Hello again,

The new cloud-based autopkgtest infrastructure that got announced in
[1] has run for three weeks and is working reasonably reliable now
(which is: already way more reliable than the old Jenkins based
machinery). Thus it is time to flip the switch, and I just rolled out
proposed-migration (aka britney) to only trigger and evaluate
autopkgtests from the cloud setup.



is now back to only showing one set of tests again, the
"(informational)" bits are gone and are now the primary data.

Some things to be aware of

 - "Regression" is now determined on a per-architecture level, i. e.
   if a package never succeeded on i386 but did succeed on amd64, the
   former will count as "always failed" (and thus not block
   promotion), the latter as "regression".

 - No more Jenkins. http://autopkgtest.ubuntu.com/ (a debci instance
   configured for Ubuntu) is now the (completely public) results
   browser for human consumption, with a web UI and a global and
   per-package news feed.

 - There are no email notifications about regressions right now. It
   seems most people ignored them as they produced too much noise due
   to flaky tests or infrastructure (and us retrying them), and they
   also notified the wrong person (the uploader of the package with
   broken tests, not the uploader of the package which caused the
   tests to break). Bringing this back is being worked on, but for now
   I'll ping responsible people directly (I. e. what I've already done
   already anyway for a long time).

 - debci also produces machine readable JSON status files for every
   package, run, and a global "packages.json" for a whole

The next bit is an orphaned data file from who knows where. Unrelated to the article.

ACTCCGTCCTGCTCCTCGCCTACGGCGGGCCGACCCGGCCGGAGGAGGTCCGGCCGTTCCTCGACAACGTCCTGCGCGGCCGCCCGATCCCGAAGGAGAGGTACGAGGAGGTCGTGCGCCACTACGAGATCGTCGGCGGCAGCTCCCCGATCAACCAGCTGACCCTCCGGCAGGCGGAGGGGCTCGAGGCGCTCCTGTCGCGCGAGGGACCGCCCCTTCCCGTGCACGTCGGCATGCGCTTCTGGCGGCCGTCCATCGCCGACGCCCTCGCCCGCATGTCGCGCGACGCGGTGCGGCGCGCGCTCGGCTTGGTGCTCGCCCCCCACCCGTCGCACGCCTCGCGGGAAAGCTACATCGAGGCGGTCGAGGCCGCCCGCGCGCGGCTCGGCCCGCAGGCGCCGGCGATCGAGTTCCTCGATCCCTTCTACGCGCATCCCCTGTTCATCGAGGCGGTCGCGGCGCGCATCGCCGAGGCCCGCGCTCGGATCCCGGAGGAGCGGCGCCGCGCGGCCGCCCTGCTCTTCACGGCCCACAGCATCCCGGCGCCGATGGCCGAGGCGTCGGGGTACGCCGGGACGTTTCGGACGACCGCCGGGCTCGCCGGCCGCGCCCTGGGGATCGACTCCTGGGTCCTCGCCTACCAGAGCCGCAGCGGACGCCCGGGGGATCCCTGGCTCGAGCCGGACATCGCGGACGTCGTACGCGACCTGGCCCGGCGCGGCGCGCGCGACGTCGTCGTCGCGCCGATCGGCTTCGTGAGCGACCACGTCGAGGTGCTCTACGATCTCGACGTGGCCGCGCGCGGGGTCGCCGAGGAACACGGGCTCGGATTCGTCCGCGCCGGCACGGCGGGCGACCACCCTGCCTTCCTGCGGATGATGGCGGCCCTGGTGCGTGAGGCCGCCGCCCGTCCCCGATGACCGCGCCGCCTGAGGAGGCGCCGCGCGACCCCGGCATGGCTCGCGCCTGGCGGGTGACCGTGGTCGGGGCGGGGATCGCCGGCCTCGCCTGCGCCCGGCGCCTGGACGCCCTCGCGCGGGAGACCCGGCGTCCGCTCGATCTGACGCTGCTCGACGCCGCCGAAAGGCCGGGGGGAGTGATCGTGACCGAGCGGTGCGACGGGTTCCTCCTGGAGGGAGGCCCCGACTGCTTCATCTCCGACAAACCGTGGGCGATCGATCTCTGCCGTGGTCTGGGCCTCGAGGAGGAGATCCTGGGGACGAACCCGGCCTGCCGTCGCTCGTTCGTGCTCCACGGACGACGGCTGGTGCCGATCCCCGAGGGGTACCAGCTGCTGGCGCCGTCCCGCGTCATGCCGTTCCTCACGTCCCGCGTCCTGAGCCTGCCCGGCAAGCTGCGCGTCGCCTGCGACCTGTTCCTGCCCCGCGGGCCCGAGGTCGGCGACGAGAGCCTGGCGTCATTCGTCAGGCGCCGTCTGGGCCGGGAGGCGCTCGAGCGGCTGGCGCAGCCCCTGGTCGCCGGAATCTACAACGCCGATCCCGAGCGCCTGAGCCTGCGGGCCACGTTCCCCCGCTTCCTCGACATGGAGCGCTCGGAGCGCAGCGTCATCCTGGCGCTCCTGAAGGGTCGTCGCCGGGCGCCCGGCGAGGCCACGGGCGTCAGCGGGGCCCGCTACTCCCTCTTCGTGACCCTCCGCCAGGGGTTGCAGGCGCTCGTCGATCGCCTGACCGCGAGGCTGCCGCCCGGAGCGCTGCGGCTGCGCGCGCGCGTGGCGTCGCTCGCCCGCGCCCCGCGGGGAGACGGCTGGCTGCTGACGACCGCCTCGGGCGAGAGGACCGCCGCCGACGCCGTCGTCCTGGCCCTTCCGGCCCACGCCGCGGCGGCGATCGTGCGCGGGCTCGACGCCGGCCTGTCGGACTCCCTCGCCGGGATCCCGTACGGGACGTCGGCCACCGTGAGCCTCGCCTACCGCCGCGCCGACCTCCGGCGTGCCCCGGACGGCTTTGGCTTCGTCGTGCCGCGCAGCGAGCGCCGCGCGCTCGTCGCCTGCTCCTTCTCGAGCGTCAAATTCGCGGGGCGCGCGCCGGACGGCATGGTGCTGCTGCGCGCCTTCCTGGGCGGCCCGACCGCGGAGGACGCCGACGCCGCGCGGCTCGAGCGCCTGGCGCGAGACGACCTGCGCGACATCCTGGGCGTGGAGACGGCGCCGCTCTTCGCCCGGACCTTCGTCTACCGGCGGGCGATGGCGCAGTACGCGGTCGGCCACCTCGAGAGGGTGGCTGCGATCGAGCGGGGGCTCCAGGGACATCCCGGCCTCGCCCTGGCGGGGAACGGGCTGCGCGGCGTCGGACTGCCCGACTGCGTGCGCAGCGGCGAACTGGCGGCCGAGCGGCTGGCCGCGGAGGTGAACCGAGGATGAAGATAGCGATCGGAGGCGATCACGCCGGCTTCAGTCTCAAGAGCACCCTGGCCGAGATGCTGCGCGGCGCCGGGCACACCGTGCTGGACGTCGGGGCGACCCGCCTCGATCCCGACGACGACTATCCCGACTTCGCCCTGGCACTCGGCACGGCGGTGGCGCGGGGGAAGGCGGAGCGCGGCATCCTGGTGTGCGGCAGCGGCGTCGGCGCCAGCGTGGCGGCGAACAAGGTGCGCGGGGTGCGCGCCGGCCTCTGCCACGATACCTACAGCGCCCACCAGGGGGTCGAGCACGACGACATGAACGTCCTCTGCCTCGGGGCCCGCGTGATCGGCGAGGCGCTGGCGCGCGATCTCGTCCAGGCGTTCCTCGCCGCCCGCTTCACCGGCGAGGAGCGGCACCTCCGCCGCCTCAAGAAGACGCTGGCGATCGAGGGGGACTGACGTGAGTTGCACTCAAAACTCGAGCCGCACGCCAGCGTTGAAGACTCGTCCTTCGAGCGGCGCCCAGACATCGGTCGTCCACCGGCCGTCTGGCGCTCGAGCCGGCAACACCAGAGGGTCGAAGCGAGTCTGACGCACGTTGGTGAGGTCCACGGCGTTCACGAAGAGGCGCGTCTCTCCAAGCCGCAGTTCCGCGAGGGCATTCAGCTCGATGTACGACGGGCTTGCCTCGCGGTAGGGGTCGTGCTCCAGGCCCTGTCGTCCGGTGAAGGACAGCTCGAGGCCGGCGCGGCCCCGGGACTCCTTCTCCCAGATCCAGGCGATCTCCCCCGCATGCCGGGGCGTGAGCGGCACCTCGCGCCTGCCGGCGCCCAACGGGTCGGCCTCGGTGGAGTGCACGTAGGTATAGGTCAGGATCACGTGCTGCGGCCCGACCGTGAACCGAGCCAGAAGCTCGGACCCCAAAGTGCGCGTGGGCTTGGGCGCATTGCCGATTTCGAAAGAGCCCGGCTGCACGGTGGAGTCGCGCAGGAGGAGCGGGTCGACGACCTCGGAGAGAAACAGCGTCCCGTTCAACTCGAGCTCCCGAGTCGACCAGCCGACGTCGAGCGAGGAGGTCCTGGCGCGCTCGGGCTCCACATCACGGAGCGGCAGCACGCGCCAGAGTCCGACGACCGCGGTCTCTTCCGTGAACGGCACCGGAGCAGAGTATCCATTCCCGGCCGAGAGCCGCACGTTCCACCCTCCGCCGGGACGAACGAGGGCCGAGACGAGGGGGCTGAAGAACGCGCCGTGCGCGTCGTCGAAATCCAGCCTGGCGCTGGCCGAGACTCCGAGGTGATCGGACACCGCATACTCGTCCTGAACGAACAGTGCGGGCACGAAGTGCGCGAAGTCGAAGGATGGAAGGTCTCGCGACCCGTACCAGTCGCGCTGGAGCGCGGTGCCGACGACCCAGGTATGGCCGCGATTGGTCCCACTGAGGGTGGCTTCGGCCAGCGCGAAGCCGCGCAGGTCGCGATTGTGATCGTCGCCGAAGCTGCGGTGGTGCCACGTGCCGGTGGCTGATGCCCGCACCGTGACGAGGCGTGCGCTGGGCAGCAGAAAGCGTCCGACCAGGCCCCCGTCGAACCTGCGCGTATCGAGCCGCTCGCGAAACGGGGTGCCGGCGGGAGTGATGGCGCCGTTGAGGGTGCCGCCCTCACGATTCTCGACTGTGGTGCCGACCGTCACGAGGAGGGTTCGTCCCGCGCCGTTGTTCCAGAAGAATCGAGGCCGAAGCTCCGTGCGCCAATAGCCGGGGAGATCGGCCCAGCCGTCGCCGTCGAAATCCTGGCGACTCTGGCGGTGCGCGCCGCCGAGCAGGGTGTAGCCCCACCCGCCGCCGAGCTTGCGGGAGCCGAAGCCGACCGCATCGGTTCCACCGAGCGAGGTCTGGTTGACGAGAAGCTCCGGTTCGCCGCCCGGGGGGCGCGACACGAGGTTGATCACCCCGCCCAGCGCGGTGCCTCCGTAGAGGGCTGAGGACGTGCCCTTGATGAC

release/arch, for example:

 - If you run some automation/reporting on top of autopkgtest data
   (like the kernel team does), you are welcome to use the above JSON
   files, but I highly recommend querying the results from swift
   directly. The Swift API [2] offers reasonably flexible querying
   with plain/JSON/XML output, and unlike debci (which changes every
   now and then) the container format won't change. Please get in
   touch with me if you want to build/update reporting from this data.

Next steps

 - Bring back email notifications. (~ 1 week)

 - Add armhf/ppc64el testing. I integrated our existing testbed
   hardware into the new system already, so this is merely an issue of
   changing the britney configuration. But I want to wait until after
   the big gcc 5 transition to avoid creating unnecessary stumbling
   blocks. Note that after that, regressions on these architectures
   will lead to blocking the package, unlike with the old
   infrastructure where these arches were only informational. But as
   we do per-architecture regression detection now, we can start
   enforcing them.

 - Document the whole system. (~ 2 weeks)

Please continue filing bugs at




Martin Pitt                        | http://www.piware.de
Ubuntu Developer (www.ubuntu.com)  | Debian Developer  (www.debian.org)

Attachment: signature.asc
Description: Digital signature

ubuntu-devel-announce mailing list

Reply via email to